View Royal residents rated traffic and policing as the key issues the Town faces today.
Those who responded to the community satisfaction and engagement survey, however, indicated their quality of life in town was either ‘good’ or ‘very good.’
The final survey report broke down data further from its March report and updated participation numbers. A breakdown of previous figures reveals police, public safety and crime was mentioned as the most important issue facing the community, at 12 per cent.
Traffic congestion was still a major concern in the city, with 53 per cent of respondents mentioning it as an important issue for the Town to deal with.
Mayor David Screech said the finding would be addressed by council in future meetings. “We’re going to look for themes and put things together as we put together our strategic plan,” Screech said, adding he was glad to see a “vast majority” of residents are content.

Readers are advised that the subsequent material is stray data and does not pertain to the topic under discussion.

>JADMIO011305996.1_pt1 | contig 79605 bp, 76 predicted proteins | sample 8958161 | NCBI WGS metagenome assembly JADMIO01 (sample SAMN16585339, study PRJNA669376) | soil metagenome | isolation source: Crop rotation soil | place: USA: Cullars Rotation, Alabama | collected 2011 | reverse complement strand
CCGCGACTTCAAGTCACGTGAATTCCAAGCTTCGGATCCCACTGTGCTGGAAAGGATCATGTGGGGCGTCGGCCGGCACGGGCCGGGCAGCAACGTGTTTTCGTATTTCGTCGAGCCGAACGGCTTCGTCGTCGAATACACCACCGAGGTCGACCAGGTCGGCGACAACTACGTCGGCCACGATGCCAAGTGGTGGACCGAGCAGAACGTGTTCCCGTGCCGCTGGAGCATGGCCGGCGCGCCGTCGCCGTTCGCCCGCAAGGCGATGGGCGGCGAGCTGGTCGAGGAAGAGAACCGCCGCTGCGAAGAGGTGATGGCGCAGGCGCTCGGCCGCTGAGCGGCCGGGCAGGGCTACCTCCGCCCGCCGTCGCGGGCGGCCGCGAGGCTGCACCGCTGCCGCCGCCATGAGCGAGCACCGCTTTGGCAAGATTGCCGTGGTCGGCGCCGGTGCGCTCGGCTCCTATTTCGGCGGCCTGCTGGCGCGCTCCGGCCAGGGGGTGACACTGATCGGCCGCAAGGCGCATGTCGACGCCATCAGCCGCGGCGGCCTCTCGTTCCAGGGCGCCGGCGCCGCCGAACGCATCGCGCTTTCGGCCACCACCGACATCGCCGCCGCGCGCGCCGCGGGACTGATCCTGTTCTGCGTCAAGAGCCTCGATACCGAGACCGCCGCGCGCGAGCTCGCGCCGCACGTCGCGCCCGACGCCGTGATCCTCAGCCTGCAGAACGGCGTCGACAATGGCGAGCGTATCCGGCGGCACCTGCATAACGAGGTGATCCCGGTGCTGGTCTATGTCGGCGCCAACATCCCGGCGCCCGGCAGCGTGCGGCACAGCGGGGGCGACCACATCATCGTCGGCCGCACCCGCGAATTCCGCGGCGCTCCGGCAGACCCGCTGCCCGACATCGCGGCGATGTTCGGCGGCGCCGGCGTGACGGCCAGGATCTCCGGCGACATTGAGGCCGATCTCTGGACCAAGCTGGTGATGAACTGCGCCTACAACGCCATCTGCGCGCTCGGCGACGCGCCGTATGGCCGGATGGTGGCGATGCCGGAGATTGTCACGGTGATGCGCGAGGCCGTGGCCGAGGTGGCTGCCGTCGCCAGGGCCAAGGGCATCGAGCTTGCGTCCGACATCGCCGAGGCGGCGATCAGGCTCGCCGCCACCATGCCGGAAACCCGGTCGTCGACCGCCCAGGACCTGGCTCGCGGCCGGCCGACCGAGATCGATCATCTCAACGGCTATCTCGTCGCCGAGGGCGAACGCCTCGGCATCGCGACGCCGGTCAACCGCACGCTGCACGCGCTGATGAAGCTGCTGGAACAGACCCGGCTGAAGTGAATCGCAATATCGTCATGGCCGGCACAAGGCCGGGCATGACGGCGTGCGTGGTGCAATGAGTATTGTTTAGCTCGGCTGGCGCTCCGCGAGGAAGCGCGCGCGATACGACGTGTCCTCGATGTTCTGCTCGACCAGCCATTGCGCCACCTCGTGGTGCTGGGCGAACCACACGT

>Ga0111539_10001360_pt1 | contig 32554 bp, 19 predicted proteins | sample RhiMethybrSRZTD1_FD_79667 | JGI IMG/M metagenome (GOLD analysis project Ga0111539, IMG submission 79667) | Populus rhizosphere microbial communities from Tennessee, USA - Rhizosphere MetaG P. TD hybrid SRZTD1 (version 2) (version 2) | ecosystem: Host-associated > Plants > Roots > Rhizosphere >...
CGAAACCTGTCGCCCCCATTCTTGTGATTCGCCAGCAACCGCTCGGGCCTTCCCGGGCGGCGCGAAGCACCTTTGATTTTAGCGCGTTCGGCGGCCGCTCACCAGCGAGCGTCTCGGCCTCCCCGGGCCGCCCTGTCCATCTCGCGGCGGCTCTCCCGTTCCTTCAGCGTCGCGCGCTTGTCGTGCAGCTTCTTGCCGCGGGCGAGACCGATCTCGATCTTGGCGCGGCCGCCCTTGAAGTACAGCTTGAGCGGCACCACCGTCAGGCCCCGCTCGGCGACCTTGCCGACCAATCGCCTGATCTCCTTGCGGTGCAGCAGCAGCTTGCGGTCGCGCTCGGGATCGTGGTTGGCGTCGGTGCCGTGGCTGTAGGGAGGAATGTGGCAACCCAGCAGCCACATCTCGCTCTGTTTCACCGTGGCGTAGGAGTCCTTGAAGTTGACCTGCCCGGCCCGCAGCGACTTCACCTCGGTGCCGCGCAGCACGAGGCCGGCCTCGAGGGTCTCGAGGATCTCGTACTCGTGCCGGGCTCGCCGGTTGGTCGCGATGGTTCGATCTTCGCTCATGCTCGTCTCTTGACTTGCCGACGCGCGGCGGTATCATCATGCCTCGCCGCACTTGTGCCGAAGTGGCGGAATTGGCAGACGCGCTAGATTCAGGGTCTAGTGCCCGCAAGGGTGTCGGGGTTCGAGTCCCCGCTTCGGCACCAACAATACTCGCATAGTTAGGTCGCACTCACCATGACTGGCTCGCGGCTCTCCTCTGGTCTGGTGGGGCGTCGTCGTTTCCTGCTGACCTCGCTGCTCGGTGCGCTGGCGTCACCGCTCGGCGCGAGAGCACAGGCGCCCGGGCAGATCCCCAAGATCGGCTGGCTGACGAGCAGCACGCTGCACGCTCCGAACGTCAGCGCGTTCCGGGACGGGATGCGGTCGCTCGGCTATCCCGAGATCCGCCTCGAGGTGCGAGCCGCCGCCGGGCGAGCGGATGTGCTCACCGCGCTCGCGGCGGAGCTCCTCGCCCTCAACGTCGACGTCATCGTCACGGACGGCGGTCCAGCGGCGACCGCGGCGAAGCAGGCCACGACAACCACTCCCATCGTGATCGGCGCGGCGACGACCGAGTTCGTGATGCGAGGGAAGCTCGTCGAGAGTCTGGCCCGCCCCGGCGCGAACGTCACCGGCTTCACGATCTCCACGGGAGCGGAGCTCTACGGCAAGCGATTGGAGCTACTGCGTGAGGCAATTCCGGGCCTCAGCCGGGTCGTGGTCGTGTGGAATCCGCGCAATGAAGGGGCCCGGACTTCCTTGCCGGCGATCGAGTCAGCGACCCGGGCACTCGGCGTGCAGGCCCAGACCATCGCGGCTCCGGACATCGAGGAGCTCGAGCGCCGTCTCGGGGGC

Traffic congestion is a regional problem and would require surrounding communities to work collectively “to make changes happen,” he noted.
Traffic in View Royal comes “from all points west to us,” he said, admitting it gets very bad. Solutions would include adding the E&N Railway and reducing the number of single occupancy vehicles, he added.
The Town is looking at ways to ease congestion at the Six Mile Corridor leading to the TransCanada and Island Highway, Screech noted.
In an open house last week, the public provided comments to staff, who presented proposals to ease traffic in the area by adding a roundabout or three-way signals or a four-way stop along the busy corridors.
On the approach to funding large projects, 68 per cent said they would prefer the Town put aside funds each year over borrowing (17 per cent), raising taxes (nine per cent), or a combination (two per cent).
When residents consider current service levels and property taxes, most would prefer the Town increase taxes to maintain services at current levels, with half (52 per cent) selecting this as their most preferred option, according to the report.
Twenty-seven per cent said they would prefer to “cut services to maintain current tax levels.”
The survey was compiled by NRG Research, which says it conducted 401 surveys through calls. An online survey had 132 participants, they add.